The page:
[28:26] There is a lot of correlation between people walking out of bars late at night and knife fights on the streets with guys that have just had too much to drink. The market opportunity for AMS is pretty big, if you think globally.

[28:44] AMS has about 25 patents on these devices, some of which don’t expire until after 2030. Is there corporate complacency from all this patent protection? Mike doesn’t look at it that way. Their single biggest competition is the environment that says, “I don’t need to change.” The do-nothing decision is their single biggest competitive factor.

[29:19] Patents don’t help with the do-nothing mindset.

[29:24] The only thing that helps with that do-nothing decision is great people at the field level who knock on doors and wrestle with the marketplace over the magnitude of the problem and the options to deal with it. Mike and AMS keep focused on how to compete with that do-nothing decision.

[29:46] AMS has a wonderful, diverse group of people that come from government and research organizations, that are continually carrying their message at the research level, the Federal policy level, state and local policy level, and then, of course, at the judicial level, and in sheriff's offices and probation offices.

[30:20] There’s no shortcut to covering all the bases.

[30:27] Mike says AMS has been extremely lucky in their workforce. Mike feels he has been lucky to be able to meet and convince people to come join the cause.

[30:40] A lot of people at AMS have stories like Mike’s, with a close family member or friend that struggled with drug or alcohol addiction. They’ve seen the destructive impact on families. They look at what AMS is doing and say, “Yes! I’d like to join your team! Let’s figure out how to make a difference.”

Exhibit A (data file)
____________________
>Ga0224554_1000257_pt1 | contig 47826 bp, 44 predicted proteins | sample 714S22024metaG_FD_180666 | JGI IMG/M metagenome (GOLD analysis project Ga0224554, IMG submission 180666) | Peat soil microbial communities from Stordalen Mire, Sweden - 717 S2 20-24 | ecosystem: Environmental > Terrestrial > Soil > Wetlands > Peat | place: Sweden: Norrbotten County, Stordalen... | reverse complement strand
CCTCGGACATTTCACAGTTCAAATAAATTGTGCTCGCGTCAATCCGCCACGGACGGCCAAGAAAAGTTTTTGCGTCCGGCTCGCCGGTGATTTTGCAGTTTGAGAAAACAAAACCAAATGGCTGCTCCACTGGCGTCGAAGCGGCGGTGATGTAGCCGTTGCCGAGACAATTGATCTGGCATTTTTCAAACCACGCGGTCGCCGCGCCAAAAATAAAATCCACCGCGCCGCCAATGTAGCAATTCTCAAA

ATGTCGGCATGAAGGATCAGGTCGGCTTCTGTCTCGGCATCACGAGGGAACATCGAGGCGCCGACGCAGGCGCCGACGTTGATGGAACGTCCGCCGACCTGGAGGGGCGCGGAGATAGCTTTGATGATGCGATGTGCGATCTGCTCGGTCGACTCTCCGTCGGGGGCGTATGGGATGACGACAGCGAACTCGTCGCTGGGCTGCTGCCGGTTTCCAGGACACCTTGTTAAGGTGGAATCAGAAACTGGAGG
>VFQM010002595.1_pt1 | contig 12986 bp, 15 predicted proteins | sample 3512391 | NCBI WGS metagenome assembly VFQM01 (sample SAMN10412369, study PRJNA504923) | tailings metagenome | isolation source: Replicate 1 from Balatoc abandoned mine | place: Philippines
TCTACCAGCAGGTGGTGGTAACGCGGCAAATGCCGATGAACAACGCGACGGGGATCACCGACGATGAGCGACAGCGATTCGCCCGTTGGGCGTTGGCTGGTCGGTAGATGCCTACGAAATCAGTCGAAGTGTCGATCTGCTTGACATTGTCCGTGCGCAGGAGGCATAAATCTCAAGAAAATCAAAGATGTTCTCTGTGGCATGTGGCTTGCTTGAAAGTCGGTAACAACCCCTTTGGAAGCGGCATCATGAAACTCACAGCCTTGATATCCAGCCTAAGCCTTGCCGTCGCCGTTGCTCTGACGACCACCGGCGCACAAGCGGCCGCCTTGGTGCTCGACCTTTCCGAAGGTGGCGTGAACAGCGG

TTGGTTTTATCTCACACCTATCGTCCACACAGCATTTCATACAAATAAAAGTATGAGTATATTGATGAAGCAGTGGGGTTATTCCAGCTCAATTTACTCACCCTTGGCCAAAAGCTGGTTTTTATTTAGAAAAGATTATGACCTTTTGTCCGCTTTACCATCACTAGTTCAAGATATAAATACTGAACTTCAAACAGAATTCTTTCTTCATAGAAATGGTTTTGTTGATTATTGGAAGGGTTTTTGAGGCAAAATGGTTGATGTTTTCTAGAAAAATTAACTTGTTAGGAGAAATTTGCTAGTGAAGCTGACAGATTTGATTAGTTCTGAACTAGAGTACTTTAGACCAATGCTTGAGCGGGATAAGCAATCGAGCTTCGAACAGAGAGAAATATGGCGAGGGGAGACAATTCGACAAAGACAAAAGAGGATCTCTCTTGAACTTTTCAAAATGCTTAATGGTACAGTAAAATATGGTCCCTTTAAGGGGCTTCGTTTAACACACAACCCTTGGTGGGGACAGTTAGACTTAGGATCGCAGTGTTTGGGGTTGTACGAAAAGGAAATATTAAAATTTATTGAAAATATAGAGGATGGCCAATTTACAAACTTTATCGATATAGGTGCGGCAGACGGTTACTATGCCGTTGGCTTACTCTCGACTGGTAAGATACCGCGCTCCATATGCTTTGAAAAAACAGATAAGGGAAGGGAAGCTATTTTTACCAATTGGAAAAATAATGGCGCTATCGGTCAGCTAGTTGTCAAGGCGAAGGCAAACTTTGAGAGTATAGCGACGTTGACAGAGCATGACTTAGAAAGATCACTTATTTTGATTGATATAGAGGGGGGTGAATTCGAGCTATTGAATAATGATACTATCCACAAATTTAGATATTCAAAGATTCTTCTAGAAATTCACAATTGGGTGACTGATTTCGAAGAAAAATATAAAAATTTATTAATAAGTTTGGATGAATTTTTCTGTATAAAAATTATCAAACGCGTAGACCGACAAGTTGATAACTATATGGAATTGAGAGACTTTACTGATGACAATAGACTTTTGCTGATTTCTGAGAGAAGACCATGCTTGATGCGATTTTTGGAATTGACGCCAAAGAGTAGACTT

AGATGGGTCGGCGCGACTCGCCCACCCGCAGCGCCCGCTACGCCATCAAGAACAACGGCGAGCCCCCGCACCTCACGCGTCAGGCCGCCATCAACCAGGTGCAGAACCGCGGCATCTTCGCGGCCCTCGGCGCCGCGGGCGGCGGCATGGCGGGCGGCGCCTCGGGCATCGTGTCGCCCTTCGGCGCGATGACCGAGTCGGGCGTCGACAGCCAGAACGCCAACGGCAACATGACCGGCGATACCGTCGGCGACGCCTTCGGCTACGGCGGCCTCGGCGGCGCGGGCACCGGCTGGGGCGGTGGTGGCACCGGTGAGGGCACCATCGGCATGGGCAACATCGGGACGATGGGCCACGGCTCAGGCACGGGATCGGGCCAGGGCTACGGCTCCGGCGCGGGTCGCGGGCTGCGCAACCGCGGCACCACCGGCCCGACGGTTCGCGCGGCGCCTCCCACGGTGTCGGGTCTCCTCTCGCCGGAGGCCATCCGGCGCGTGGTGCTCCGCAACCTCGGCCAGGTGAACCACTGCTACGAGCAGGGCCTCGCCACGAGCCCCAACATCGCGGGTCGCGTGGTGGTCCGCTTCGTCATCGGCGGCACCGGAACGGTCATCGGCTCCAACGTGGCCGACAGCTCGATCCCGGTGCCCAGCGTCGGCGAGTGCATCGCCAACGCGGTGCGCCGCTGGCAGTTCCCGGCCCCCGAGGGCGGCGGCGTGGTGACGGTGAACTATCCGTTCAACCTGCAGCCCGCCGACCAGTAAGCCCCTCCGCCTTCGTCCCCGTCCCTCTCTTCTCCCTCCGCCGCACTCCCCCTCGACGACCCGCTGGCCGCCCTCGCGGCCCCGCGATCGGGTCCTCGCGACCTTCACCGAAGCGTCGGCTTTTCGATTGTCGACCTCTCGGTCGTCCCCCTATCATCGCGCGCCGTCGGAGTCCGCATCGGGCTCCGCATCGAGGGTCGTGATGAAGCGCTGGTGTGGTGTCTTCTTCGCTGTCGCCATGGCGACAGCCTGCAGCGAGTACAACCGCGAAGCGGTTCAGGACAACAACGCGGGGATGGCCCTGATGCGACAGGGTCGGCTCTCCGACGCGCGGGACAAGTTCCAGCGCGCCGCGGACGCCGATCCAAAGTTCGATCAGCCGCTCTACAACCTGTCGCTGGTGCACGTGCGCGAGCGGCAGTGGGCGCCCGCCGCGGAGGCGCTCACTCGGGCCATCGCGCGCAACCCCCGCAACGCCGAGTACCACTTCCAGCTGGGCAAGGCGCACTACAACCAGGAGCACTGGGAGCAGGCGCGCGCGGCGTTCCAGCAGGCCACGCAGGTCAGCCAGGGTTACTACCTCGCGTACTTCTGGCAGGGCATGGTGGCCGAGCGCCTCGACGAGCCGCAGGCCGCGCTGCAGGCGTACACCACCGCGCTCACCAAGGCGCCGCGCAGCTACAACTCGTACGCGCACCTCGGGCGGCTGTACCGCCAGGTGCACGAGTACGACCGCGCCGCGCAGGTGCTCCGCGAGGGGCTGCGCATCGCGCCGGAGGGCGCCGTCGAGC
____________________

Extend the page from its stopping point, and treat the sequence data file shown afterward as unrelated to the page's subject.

[31:06] Mike says, behind every good drunk is his grandfather waiting to be rediscovered.

[31:16] As Mike looks back over his career, would he have imagined the course he took? He recalls his college days at the University of Colorado during the time of race riots and the unsuccessful experience in Vietnam. There was lots of social unrest. Mike’s generation wanted to find a way to make a difference.

[32:23] With AMS, Mike lucked out. He found a project that is personal to him, that gives him a chance to make a difference. It challenges him to figure out how to make money and make a difference at the same time, and that’s a challenge worthy of his time.

[32:50] Call it SCRAM Systems, or Alcohol Monitoring Systems, either way, what Mike Iiams is building is an important part of modern criminal justice technology.


Mentioned in This Episode:

Mike Iiams

SCRAM Systems

Alcohol Monitoring Systems

Peat, Marwick, Mitchell & Co. (Now KPMG)

TransCanada Pipeline

JD Edwards (Now part of Oracle)

Trans-Alaska Pipeline

The late Jeff Hawthorne

Michigan Department of Corrections Electronic Monitoring Group



University of Colorado

This Is Capitalism